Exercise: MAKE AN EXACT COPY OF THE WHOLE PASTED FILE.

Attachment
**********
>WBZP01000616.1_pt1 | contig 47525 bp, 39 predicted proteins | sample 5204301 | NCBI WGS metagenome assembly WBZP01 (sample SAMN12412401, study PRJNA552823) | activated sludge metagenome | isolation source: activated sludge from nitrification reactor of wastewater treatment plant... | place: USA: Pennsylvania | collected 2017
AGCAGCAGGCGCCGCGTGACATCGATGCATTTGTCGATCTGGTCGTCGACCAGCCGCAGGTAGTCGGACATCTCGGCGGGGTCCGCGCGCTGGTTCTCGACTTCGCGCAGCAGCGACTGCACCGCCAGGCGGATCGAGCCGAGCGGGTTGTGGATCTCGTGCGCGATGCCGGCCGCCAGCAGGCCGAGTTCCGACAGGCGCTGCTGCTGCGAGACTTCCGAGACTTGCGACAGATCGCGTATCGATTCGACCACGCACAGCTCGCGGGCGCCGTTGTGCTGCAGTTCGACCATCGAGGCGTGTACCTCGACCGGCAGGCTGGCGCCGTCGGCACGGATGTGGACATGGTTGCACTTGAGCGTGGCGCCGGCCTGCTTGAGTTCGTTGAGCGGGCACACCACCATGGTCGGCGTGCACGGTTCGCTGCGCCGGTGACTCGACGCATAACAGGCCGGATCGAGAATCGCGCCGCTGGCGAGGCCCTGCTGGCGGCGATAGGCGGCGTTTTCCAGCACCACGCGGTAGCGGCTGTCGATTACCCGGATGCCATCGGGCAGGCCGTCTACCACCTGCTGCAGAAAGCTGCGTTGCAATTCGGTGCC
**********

>WBZP01000616.1_pt1 | contig 47525 bp, 39 predicted proteins | sample 5204301 | NCBI WGS metagenome assembly WBZP01 (sample SAMN12412401, study PRJNA552823) | activated sludge metagenome | isolation source: activated sludge from nitrification reactor of wastewater treatment plant... | place: USA: Pennsylvania | collected 2017
AGCAGCAGGCGCCGCGTGACATCGATGCATTTGTCGATCTGGTCGTCGACCAGCCGCAGGTAGTCGGACATCTCGGCGGGGTCCGCGCGCTGGTTCTCGACTTCGCGCAGCAGCGACTGCACCGCCAGGCGGATCGAGCCGAGCGGGTTGTGGATCTCGTGCGCGATGCCGGCCGCCAGCAGGCCGAGTTCCGACAGGCGCTGCTGCTGCGAGACTTCCGAGACTTGCGACAGATCGCGTATCGATTCGACCACGCACAGCTCGCGGGCGCCGTTGTGCTGCAGTTCGACCATCGAGGCGTGTACCTCGACCGGCAGGCTGGCGCCGTCGGCACGGATGTGGACATGGTTGCACTTGAGCGTGGCGCCGGCCTGCTTGAGTTCGTTGAGCGGGCACACCACCATGGTCGGCGTGCACGGTTCGCTGCGCCGGTGACTCGACGCATAACAGGCCGGATCGAGAATCGCGCCGCTGGCGAGGCCCTGCTGGCGGCGATAGGCGGCGTTTTCCAGCACCACGCGGTAGCGGCTGTCGATTACCCGGATGCCATCGGGCAGGCCGTCTACCACCTGCTGCAGAAAGCTGCGTTGCAATTCGGTGCC